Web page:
The verdict: Hope can only sustain you for so long, and at some point soon, all that future potential has to start translating into something in the present. If it doesn't, that will fall at the feet of coach Paul Maurice, or maybe even GM Kevin Cheveldayoff. But a rebuild? Not for a while yet.

>> Read the full post at Vice Sports

Tuesday, November 29, 2016

The not-quite-ten types of good contracts (and how to sign them)

Last week, we looked at ten types of bad NHL contracts, along with some tips on how general managers could avoid them.

This generated a fair amount of discussion and feedback, much of which fell into one of two main groups.

The first — and by far the most common — of those two groups was something along the lines of this: “Hey dummy, you listed a player on my favourite team as a bad contract but he’s not because he’s really good and my team’s GM is super smart and never makes any mistakes!”

Fair enough. That was probably to be expected.

But the second most common feedback was: What about the other side of the coin? Where's the post on all the good contracts?

That's a decent idea. Who says we're only allowed to focus on the negative around here?

So today, we're going to flip the script and focus on the good contracts.

But we'll need one caveat. Unlike the list of bad contracts, we're not going to do ten different types. (Yes, the blogger's handbook says we should aim for some symmetry between the two posts, but that's not going to be possible here.)

To be honest, I had to trim the bad contracts list down to get it to ten, which is why categories like "The overly aggressive new owner who orders his GM to do something dumb" and "The GM who doesn't care about the future because he knows he's getting fired soon" didn't make the cut.

That won't be the case with the today's list, because the reality is GMs still sign more bad deals than good ones.

So we won't get to ten, but we'll do the best we can. And we'll start with the very best contracts of all.

(Specific cap numbers in this post are via CapFriendly.)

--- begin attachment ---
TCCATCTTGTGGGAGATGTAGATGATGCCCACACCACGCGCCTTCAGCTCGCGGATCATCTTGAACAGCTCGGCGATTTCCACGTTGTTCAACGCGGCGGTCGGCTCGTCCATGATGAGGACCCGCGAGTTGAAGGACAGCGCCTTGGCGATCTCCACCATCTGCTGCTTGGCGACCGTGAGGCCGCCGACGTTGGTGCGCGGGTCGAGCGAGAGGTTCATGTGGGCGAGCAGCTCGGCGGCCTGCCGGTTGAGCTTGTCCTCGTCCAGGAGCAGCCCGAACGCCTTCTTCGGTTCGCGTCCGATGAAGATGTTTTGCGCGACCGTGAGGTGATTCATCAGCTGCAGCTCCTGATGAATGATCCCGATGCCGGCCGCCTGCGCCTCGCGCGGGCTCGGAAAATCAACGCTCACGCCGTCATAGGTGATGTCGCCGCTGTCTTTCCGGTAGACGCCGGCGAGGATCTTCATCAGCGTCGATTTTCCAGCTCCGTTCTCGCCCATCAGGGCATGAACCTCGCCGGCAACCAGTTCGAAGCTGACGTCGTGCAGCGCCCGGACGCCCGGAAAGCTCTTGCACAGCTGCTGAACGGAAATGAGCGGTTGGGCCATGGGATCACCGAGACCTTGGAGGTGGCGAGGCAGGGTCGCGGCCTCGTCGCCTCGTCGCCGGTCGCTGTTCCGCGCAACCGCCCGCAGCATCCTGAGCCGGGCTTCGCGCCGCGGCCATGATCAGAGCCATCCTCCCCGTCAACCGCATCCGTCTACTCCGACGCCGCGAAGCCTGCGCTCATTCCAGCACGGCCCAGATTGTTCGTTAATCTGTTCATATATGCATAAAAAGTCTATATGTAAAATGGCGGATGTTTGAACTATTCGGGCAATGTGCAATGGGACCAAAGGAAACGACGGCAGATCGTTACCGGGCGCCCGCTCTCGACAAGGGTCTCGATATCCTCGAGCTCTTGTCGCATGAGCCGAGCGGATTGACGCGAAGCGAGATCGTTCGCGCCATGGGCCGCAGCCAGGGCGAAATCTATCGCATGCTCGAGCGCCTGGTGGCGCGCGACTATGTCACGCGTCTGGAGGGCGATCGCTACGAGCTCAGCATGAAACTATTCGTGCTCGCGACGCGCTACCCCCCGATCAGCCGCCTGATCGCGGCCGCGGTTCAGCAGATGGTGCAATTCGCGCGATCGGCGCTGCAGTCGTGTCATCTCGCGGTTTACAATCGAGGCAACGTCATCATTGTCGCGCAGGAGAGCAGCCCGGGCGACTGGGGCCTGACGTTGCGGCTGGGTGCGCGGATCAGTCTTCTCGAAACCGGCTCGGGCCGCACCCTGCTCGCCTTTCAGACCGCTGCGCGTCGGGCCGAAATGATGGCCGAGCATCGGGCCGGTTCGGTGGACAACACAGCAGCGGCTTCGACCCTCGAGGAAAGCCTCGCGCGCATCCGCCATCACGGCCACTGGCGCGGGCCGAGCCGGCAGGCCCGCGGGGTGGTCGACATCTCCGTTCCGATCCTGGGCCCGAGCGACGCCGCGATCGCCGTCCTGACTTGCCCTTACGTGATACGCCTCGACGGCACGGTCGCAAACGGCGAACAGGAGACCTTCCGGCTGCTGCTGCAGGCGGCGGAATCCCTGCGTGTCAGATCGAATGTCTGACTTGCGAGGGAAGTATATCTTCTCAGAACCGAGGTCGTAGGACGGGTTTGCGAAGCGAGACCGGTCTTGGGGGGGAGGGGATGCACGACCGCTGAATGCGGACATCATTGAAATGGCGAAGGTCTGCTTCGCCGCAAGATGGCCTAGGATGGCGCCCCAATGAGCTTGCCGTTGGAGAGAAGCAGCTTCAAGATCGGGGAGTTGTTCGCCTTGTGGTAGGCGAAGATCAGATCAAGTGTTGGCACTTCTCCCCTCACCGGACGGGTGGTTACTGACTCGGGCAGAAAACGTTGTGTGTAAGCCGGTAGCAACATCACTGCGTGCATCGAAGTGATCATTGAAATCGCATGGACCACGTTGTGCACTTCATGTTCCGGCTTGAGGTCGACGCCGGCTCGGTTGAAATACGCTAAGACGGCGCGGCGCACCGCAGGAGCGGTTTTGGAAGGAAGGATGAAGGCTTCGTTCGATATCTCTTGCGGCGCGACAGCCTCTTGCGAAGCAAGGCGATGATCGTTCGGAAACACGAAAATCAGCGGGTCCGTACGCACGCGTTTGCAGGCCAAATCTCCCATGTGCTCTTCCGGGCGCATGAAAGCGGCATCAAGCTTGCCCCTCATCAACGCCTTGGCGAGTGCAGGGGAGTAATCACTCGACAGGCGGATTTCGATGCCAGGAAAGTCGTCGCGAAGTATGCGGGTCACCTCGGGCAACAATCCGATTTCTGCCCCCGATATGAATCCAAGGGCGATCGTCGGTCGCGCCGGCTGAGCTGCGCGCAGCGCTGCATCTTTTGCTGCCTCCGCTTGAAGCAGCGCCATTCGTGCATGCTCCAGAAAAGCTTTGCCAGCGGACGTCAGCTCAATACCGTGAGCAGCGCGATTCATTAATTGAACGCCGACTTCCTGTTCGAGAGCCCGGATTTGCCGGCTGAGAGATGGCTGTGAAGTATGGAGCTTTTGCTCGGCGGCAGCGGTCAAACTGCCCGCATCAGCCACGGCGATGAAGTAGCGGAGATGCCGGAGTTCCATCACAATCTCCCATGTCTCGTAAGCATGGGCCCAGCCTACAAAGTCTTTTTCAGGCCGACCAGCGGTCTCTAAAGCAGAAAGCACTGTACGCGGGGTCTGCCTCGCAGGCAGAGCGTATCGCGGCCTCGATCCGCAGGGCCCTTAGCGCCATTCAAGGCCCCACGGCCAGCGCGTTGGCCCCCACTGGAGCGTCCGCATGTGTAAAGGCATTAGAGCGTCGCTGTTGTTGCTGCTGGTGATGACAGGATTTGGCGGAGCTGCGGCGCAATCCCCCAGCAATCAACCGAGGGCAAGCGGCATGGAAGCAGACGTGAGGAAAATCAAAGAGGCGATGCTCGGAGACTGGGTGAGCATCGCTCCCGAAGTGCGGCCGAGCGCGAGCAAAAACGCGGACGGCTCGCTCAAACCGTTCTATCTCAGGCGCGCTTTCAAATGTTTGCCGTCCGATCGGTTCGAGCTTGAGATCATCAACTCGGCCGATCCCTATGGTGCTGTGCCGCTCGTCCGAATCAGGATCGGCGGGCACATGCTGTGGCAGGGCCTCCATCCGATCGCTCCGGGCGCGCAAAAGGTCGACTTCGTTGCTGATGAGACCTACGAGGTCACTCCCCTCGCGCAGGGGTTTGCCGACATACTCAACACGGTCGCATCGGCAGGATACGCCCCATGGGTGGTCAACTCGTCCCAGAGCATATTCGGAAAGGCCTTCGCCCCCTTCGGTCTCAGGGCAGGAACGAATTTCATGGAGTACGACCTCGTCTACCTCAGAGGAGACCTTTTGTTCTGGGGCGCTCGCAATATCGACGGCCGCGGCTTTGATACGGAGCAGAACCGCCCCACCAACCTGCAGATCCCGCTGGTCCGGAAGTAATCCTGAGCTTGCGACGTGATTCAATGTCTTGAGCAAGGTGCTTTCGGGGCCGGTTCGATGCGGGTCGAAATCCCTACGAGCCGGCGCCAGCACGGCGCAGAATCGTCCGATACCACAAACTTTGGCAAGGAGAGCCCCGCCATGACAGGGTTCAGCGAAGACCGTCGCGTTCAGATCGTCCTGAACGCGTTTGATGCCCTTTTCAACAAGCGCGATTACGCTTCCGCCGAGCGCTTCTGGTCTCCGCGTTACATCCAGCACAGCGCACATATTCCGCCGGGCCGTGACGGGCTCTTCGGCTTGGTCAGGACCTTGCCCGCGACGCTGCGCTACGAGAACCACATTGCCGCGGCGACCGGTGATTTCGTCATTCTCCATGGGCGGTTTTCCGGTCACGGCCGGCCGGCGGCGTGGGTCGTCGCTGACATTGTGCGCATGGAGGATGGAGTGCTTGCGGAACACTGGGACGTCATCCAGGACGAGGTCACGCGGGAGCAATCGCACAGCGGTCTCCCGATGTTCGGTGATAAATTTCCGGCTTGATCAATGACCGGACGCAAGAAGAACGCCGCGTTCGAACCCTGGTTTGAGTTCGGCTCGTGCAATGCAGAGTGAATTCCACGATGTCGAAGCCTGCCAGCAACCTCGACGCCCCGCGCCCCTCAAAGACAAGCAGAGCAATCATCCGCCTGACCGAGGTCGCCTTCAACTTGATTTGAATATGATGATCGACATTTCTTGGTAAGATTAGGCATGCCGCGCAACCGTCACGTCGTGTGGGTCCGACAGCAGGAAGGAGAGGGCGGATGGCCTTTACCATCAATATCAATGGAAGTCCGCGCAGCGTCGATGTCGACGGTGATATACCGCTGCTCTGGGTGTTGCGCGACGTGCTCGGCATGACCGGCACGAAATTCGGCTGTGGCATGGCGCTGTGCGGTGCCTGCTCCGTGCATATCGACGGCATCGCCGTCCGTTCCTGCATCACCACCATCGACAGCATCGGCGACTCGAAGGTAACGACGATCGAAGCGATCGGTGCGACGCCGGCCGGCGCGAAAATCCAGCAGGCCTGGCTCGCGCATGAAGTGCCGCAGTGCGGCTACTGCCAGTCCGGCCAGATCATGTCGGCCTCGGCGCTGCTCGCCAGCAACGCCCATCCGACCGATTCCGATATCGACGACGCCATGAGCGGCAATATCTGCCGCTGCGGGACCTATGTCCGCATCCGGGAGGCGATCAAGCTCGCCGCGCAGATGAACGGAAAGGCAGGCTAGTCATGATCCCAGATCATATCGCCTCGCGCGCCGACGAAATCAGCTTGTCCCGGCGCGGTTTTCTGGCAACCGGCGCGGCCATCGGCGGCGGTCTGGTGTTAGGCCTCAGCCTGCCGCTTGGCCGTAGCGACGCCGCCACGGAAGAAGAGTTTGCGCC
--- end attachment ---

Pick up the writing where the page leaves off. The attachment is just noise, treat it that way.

The contract: This is easily the most obvious category. Entry-level deals almost always provide good value, and at times can be almost ridiculously cost-effective.

That's how the CBA is designed – players have to pay some dues on their first contract before they can start down the road to making the big money.

In a league where young players (especially forwards) often have some of their most productive years early on, that adds up to the potential for team reaping enormous value on these contracts.

Sure, occasionally a youngster with a bonus-laden deal will trigger those bonuses for a cap-strapped team, rolling the cap hit into the following season and causing headaches. But even in those cases, it's other bad contracts on the books that are causing the cap squeeze — not the young star who's still making far less than he could on the open market.

Recent examples: Connor McDavid, Patrik Laine, Auston Matthews… honestly, we could list just about every player drafted over the last few years in this section.

How to make it happen: Stockpile picks, draft well, and then develop those prospects into players who can contribute in the big leagues. In other words, exactly what every team in the NHL already says it wants to do.

We did say this was the obvious category.

But if you want a degree of difficulty, the real trick here is to find a way to compete for a Stanley Cup while at least a few of your best players are still on their ELCs. That's what teams like the Edmonton Oilers and Toronto Maple Leafs are hoping they can manage, but it's rare to see a team pull it off. See the 2010 Chicago Blackhawks for an example of what can happen if you do.